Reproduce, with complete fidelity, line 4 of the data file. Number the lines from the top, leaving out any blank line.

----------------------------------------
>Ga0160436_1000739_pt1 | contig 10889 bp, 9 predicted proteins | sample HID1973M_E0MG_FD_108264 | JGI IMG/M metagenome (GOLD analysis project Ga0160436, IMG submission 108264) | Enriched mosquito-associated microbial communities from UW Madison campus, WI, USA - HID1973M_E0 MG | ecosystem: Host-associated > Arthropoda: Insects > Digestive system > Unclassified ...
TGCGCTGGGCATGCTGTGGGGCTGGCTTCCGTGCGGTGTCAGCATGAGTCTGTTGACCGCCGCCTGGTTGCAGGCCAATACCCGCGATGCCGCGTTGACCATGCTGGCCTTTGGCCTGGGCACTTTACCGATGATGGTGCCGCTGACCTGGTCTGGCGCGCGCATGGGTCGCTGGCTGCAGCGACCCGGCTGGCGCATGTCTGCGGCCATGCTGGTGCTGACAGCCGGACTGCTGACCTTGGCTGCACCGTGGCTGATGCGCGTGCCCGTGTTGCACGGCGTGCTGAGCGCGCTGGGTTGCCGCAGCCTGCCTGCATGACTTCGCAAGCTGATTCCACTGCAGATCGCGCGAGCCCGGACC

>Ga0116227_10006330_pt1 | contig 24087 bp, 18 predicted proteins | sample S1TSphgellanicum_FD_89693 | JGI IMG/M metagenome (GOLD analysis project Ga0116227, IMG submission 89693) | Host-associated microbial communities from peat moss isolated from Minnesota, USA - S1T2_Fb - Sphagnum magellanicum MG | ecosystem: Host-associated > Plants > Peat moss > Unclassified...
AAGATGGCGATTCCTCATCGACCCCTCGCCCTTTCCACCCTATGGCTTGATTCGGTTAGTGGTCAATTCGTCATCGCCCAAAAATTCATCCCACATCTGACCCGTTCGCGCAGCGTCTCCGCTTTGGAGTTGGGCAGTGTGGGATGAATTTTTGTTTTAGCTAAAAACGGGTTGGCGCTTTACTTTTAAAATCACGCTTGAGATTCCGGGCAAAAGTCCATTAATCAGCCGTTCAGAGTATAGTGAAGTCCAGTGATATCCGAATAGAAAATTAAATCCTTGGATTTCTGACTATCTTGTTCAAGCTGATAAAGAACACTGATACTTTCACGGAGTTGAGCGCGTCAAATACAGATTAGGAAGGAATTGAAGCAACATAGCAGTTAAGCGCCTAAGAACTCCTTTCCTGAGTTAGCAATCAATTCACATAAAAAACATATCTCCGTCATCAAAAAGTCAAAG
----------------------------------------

AAGATGGCGATTCCTCATCGACCCCTCGCCCTTTCCACCCTATGGCTTGATTCGGTTAGTGGTCAATTCGTCATCGCCCAAAAATTCATCCCACATCTGACCCGTTCGCGCAGCGTCTCCGCTTTGGAGTTGGGCAGTGTGGGATGAATTTTTGTTTTAGCTAAAAACGGGTTGGCGCTTTACTTTTAAAATCACGCTTGAGATTCCGGGCAAAAGTCCATTAATCAGCCGTTCAGAGTATAGTGAAGTCCAGTGATATCCGAATAGAAAATTAAATCCTTGGATTTCTGACTATCTTGTTCAAGCTGATAAAGAACACTGATACTTTCACGGAGTTGAGCGCGTCAAATACAGATTAGGAAGGAATTGAAGCAACATAGCAGTTAAGCGCCTAAGAACTCCTTTCCTGAGTTAGCAATCAATTCACATAAAAAACATATCTCCGTCATCAAAAAGTCAAAG